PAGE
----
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“[L]ack of good faith in a SIPA [Securities Investor Protection Act] liquidation applies an inquiry notice, not willful blindness, standard, and that a SIPA trustee does not bear the burden of pleading the transferee’s lack of good faith,” held the U.S. Court of Appeals for the Second Circuit on Aug. 30, 2021 in In re Bernard L. Madoff Investment Securities, LLC, 2021 WL 3854761, 91 (2d Cir. Aug. 30, 2021) (Madoff). Reversing the district court’s imposition of federal securities law in this fraudulent transfer action, the Second Circuit applied federal bankruptcy law when holding that good faith is an affirmative defense under sections 548(c) and 550(b)(1). It rejected the district court’s requiring the trustee to” bear the burden of pleading the transferee’s lack of good faith,” Id. at 17, refusing to depart “from the well-established rule that the defendant bears the burden of pleading an affirmative defense.” Id. at 57.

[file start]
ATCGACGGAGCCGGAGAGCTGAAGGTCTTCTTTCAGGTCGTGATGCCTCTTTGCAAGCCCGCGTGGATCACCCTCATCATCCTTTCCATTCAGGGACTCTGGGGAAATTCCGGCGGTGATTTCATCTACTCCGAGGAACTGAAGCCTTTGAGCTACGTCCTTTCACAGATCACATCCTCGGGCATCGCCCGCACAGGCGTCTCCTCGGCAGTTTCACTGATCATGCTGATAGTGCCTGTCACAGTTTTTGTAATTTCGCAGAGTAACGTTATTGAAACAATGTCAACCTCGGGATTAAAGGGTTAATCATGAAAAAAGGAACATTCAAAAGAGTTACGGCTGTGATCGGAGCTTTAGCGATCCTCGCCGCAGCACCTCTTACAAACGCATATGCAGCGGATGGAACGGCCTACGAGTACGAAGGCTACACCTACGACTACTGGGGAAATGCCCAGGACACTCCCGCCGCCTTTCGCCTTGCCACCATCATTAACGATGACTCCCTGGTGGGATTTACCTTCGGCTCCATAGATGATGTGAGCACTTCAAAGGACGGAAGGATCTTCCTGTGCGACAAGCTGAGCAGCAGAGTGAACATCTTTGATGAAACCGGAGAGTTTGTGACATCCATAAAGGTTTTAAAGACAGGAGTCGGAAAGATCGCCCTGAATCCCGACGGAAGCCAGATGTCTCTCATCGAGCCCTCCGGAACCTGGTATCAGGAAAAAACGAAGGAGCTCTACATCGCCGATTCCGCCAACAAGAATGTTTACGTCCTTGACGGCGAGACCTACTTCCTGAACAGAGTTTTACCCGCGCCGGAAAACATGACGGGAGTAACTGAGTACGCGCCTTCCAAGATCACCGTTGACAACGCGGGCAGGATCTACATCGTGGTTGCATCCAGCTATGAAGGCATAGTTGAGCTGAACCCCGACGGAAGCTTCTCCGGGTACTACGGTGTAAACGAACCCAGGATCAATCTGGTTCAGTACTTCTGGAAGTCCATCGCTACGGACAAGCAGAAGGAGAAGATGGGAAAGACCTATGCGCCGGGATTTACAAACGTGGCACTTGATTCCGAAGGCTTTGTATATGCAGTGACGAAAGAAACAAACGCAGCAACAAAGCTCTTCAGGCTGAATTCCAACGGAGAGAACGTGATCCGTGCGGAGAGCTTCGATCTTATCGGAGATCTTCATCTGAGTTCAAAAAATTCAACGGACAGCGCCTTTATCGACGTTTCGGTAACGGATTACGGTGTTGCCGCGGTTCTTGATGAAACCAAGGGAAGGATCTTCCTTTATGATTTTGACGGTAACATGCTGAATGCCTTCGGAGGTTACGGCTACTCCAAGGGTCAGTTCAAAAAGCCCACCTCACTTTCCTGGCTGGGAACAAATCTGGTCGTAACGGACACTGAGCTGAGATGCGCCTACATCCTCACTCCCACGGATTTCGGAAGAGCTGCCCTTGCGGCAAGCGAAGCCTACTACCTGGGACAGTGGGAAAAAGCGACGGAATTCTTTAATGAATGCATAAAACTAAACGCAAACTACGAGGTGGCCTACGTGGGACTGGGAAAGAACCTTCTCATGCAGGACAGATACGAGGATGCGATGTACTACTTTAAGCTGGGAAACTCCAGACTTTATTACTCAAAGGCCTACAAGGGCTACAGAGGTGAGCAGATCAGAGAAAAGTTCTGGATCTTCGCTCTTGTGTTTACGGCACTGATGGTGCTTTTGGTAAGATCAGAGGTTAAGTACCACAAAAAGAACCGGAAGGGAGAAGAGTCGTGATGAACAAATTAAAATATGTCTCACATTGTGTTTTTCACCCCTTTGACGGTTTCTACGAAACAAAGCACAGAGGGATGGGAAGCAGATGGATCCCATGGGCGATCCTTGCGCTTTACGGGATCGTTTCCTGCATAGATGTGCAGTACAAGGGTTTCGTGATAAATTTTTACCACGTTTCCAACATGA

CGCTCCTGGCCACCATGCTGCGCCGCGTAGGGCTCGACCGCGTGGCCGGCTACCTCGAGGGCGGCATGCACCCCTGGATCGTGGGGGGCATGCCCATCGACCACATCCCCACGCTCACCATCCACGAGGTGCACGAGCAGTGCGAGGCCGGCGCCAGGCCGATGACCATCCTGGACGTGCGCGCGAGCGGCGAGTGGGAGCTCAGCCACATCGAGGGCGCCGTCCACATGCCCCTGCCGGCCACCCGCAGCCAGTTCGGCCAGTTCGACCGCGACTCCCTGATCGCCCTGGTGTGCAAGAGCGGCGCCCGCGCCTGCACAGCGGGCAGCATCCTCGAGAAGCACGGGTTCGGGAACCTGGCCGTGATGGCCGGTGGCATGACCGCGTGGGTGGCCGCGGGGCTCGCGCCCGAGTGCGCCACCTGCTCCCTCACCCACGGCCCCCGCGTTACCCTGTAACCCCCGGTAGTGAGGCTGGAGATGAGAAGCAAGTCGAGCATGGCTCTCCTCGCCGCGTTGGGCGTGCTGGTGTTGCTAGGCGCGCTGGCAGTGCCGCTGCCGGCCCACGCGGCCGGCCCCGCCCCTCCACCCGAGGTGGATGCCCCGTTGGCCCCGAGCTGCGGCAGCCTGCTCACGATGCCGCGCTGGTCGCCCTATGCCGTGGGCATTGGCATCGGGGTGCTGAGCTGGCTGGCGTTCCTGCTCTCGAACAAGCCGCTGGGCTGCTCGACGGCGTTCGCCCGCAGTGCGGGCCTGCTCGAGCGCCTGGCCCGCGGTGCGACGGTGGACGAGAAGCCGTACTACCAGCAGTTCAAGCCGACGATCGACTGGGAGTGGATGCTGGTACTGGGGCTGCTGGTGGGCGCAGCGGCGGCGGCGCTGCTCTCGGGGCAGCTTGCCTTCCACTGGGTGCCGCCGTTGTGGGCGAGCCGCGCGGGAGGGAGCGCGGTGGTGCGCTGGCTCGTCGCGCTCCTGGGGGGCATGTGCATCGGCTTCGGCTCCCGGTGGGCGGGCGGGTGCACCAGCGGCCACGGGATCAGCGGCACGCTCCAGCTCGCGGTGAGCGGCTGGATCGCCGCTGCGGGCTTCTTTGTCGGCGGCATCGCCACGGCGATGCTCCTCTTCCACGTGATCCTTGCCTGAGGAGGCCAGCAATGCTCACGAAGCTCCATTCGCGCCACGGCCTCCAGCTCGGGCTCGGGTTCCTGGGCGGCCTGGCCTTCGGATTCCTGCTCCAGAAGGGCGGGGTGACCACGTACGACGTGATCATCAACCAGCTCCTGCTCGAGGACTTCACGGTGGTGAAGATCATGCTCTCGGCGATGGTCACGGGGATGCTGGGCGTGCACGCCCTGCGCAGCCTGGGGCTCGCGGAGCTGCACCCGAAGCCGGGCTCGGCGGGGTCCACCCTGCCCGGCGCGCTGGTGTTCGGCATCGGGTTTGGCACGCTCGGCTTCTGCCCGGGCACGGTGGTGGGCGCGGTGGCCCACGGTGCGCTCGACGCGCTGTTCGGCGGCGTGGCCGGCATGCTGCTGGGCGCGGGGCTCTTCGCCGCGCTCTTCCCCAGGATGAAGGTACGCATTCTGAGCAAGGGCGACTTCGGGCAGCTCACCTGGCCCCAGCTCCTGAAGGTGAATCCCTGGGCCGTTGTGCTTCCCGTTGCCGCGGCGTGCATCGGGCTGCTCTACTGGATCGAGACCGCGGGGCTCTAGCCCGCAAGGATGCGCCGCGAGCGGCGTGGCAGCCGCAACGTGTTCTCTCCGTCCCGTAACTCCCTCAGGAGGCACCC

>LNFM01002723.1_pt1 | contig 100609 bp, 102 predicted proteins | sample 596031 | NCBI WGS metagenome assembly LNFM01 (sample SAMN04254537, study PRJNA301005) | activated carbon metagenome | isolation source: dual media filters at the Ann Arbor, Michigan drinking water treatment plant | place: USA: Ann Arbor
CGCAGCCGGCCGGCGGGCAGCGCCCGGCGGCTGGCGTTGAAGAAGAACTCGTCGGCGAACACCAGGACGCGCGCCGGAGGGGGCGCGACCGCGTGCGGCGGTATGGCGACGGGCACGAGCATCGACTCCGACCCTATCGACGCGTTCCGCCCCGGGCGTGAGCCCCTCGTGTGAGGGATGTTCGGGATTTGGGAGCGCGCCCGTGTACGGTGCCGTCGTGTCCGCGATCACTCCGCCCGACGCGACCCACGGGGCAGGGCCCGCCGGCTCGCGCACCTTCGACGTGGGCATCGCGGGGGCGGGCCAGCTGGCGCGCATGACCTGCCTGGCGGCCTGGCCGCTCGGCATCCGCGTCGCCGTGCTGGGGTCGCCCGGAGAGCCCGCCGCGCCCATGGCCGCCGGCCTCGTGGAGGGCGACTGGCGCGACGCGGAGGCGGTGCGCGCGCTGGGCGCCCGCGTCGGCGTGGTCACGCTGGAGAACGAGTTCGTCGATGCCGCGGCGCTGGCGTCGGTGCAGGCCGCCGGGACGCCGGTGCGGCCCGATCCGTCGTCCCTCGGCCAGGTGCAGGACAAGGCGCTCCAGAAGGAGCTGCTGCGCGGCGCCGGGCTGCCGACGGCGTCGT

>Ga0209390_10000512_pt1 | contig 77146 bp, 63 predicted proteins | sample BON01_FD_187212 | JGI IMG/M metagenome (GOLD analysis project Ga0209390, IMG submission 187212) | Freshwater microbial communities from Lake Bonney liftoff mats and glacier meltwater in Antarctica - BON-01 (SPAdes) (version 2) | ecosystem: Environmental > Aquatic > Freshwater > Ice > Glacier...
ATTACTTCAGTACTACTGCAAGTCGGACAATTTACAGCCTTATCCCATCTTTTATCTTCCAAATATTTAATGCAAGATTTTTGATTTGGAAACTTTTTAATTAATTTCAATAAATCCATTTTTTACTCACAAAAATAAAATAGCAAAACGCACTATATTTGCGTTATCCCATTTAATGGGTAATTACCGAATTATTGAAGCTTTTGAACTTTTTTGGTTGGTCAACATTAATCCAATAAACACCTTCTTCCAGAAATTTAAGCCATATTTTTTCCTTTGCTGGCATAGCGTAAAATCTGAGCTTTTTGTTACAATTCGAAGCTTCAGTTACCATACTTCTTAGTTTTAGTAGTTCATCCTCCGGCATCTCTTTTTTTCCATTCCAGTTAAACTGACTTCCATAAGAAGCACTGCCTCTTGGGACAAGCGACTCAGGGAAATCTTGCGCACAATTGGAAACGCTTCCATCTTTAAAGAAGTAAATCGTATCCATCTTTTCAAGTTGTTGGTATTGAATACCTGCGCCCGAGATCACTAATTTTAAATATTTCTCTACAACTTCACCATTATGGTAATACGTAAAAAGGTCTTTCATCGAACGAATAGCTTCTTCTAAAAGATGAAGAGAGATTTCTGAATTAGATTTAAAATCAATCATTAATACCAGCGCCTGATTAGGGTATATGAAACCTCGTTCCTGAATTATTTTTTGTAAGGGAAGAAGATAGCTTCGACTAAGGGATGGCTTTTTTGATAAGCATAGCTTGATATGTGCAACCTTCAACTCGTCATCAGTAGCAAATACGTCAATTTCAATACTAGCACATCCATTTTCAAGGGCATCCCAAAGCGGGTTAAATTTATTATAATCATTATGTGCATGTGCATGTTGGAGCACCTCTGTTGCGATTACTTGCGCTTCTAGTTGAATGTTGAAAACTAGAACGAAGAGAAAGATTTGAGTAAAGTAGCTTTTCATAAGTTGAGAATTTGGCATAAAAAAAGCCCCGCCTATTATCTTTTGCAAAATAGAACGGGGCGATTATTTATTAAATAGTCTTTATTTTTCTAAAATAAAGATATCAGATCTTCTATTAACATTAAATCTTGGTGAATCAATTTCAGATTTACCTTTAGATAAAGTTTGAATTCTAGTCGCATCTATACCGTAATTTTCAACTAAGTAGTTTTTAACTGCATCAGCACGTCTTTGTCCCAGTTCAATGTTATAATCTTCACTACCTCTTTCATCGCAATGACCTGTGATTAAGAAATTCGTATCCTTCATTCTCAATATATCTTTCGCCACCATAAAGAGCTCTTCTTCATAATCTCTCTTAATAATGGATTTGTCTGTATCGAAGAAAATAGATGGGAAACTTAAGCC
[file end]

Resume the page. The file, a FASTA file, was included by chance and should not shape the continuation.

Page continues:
By Eva D. Gadzheva, Jeremy M. Downs and David E. Morrison
This article reminds us of the conflict-of-laws analysis at the heart of such retention of title disputes, and then discuss the multi-step UCC analysis that is also required.
By Thomas R. Califano and Anna Gumport
Members of Congress recently introduced the Nondebtor Release Prohibition Act, which proposes to amend the Bankruptcy Code to, among other things, restrict courts’ ability to approve third-party releases of nondebtors and related injunctions under plans of reorganization or otherwise in Chapter 11 cases.
By Steven B. Smith and Rachel Ginzburg
If you think public policy favoring the freedom to file a Chapter 11 trumps the freedom to negotiate specific restrictions to such a filing, think again.
By Joseph Pack and Jessey Krehl
With federal student loan forbearance set to expire at the end of September, many hoped the high court would provide, if not clarity, at least uniformity for the millions of Americans who currently are on the hook for student loans.